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Russia’s moves in Africa problematic for U.S. interests, general agrees

Lt. Gen. Michael E. Langley, President Biden's nominee to lead U.S. Africa Command, speaks with the Senate Armed Services Committee on Thursday. (Bill O'Leary/The Washington Post)
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U.S. senators evaluating President Biden’s nominees for two influential military assignments said Thursday that Russia’s spreading influence in volatile parts of Africa is jeopardizing American interests and implored both to prioritize the burgeoning policy dilemma, if they are confirmed.

Members of the Senate Armed Services Committee appealed to Marine Corps Lt. Gen. Michael E. Langley, Biden’s nominee to lead U.S. Africa Command, to detail how he would endeavor to counter Russia’s activities on the continent. He affirmed that they were problematic and would become a priority pending the full Senate’s approval of his promotion.

Langley appeared before the committee alongside Army Lt. Gen. Bryan Fenton, Biden’s pick to lead U.S. Special Operations Command.

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Lawmakers expressed acute concern about Moscow’s use of the mercenary outfit Wagner Group to raise Russia’s profile on the continent, highlighting the group’s activities in Mali, where back-to-back military coups have destabilized the region and, they argued, given Russia a foothold in West Africa.

They also worried that Russia’s expanding influence across the continent could elbow the United States out of Africa’s rich commodities-mining sector, focusing particular attention on rare-earth minerals such as cobalt, a critical component of rechargeable lithium ion batteries, used in cellphones, electric vehicles and many other products.

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The lawmakers expressed alarm, too, over Russia’s recent success rallying support among African leaders against Western sanctions. Last month, Senegalese President Macky Sall, chairman of the African Union, issued a public appeal following a meeting with Russian President Vladimir Putin, asking Western nations to lift punitive measures targeting food products, particularly grain.

The West has accused Russia of setting off a global food crisis by invading Ukraine and blocking its grain exports — some of the most significant in the world — from leaving Ukrainian ports. Moscow has also been accused of stealing Ukrainian grain and selling it globally as if it were Russian-produced.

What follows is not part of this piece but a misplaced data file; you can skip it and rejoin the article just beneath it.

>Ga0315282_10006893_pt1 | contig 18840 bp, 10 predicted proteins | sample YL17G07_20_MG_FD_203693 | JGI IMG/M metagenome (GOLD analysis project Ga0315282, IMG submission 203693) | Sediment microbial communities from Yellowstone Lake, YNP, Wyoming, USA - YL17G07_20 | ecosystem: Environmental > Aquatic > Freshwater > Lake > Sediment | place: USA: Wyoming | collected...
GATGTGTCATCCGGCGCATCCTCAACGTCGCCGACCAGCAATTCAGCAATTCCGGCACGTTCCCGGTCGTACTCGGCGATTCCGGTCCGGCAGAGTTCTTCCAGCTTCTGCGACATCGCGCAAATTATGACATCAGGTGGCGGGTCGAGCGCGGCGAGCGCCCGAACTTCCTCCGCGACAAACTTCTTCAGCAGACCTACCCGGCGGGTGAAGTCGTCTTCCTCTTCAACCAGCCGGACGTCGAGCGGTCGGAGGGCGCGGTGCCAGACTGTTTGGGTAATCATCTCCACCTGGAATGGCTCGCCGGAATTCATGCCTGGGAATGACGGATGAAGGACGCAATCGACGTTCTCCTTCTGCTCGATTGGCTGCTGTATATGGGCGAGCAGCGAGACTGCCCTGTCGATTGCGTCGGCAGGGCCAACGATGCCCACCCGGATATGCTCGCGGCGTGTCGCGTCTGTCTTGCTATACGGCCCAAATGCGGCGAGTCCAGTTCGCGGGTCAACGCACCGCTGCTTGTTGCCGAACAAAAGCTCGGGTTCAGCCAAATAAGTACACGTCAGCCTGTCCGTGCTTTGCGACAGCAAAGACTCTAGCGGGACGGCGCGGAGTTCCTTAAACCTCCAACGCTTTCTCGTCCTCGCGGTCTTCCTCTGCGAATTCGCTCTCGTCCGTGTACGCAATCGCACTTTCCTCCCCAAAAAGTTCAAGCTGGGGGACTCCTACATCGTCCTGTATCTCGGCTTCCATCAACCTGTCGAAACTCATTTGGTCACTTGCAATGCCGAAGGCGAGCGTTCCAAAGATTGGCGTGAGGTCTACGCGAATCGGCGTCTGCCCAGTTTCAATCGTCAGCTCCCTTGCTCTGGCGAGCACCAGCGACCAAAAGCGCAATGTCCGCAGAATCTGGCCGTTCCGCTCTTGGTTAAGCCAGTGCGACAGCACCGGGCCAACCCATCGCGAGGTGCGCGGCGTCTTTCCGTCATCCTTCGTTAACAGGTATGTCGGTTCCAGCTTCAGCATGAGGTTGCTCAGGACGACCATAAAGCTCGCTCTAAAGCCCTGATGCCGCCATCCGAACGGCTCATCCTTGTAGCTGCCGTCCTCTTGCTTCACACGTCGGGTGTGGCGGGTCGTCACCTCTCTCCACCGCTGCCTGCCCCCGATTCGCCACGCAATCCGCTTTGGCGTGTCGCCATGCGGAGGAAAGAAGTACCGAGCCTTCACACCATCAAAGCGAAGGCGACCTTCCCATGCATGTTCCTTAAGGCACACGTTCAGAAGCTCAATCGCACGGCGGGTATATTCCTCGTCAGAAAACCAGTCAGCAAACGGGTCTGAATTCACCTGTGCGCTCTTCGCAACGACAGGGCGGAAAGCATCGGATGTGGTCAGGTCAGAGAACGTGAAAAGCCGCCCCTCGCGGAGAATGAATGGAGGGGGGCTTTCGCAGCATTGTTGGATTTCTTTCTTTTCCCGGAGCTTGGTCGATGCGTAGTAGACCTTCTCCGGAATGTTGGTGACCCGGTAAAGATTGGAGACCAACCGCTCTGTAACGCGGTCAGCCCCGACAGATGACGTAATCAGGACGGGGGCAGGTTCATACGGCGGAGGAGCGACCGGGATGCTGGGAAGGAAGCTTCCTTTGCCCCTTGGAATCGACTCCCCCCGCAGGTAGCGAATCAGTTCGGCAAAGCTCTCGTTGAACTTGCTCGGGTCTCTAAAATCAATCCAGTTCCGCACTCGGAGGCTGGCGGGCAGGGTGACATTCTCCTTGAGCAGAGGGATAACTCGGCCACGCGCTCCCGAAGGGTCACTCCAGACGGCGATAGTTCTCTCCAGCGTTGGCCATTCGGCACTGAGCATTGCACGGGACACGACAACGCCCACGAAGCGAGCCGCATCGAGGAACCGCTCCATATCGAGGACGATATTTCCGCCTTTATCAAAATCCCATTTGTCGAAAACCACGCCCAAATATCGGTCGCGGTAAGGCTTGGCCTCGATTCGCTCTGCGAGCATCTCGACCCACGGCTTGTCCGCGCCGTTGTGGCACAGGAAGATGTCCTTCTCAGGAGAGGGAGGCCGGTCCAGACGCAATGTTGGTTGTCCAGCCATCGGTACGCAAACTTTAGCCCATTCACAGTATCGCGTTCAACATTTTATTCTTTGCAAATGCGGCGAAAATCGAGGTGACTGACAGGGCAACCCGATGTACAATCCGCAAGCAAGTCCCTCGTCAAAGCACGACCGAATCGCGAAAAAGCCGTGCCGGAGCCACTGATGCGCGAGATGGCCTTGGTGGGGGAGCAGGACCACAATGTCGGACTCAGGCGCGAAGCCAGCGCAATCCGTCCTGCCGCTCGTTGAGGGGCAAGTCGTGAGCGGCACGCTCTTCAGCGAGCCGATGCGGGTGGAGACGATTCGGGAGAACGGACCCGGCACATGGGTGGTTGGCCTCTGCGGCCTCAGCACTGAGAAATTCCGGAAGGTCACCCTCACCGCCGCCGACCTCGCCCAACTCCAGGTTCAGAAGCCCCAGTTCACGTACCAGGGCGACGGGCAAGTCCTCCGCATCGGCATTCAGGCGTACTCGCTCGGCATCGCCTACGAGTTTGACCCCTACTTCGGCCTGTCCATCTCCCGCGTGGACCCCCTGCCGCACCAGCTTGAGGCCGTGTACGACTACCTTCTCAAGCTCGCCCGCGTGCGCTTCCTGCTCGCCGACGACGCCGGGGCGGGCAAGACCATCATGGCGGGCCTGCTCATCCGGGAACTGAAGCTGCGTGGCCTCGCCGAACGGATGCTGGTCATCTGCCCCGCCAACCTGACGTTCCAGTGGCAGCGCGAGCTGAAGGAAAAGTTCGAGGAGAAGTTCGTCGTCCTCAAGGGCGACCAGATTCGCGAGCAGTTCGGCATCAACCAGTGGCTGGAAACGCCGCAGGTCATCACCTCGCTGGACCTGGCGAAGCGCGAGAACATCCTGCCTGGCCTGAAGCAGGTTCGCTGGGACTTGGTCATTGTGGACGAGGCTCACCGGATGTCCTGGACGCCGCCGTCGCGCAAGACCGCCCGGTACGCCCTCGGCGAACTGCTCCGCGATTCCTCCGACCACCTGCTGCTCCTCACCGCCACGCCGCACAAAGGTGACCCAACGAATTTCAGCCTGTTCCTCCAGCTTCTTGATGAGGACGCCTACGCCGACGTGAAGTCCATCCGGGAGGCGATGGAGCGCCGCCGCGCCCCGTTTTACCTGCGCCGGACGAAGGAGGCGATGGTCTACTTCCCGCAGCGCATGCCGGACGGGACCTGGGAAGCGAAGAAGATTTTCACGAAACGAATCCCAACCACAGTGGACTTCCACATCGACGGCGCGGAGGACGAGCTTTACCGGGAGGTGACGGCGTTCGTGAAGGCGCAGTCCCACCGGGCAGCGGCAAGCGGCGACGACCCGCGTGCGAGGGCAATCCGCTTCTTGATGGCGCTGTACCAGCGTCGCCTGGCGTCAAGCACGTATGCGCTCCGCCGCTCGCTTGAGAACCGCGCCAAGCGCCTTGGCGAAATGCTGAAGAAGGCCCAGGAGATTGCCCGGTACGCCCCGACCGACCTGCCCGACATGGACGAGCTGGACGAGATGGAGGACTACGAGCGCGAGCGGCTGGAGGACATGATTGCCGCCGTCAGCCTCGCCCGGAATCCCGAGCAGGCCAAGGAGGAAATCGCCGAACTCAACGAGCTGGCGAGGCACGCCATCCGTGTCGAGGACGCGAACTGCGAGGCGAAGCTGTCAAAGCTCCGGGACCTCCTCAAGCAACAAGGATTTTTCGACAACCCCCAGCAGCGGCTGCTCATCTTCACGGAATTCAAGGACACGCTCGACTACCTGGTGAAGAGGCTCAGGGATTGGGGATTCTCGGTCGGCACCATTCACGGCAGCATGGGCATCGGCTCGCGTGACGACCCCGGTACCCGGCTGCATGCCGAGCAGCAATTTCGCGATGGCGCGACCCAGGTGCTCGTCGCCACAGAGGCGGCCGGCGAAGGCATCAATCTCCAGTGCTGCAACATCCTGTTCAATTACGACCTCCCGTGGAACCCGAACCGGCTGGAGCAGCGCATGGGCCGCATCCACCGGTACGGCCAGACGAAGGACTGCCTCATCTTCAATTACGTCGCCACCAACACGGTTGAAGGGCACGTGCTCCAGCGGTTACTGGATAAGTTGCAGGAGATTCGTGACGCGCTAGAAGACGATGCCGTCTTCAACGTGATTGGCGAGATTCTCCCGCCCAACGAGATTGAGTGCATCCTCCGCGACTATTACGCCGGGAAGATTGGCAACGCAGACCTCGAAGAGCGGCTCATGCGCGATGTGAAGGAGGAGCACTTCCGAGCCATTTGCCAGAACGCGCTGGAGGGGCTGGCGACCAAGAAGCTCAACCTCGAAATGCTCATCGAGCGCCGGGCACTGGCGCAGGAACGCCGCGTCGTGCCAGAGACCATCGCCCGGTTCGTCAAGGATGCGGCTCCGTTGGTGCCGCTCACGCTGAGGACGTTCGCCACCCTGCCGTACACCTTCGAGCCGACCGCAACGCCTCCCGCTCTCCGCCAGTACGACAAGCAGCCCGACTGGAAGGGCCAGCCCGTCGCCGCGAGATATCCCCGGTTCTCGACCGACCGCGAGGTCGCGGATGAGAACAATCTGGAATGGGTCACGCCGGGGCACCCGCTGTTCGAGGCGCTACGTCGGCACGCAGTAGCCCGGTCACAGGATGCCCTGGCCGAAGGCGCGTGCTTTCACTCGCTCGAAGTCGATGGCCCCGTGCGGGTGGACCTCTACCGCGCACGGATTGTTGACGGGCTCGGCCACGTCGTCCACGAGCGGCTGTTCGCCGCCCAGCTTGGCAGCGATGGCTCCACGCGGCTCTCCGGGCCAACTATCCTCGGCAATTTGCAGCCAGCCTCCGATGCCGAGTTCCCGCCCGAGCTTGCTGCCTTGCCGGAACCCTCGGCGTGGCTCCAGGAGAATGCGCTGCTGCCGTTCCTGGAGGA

“There’s significant work to be done about telling the right story,” Sen. Tim Kaine (D-Va.) said during Thursday’s hearing.

“It pains me to see African leaders accepting disinformation about what’s causing this epidemic of hunger in Africa,” he added, saying it is imperative that U.S. leaders put more effort behind “winning the narrative war.”

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Kaine and other senators appealed to Langley, who is likely to be confirmed in the coming weeks, to view his next role not only as a military position but also one that involves diplomacy. Langley agreed with that interpretation of the job and with the growing threat Russian expansion in Africa poses to U.S. interests.

“The Wagner group, they have ill intentions,” Langley said, noting that the organization has helped to proliferate Russia’s already significant portfolio of arms sales in Africa.

By partnering with opposition movements, including the military coup leaders in Mali and governments in other parts of Africa, the Wagner Group has helped magnify Russia’s footprint there beyond its already considerable arms sales, which make up nearly half of the continent’s military equipment imports.

“It just brings on fragility, especially across fragile countries,” Langley said, promising that, if confirmed, “we will reengage, we will reset” and demonstrate that “we are still the partner of choice.”

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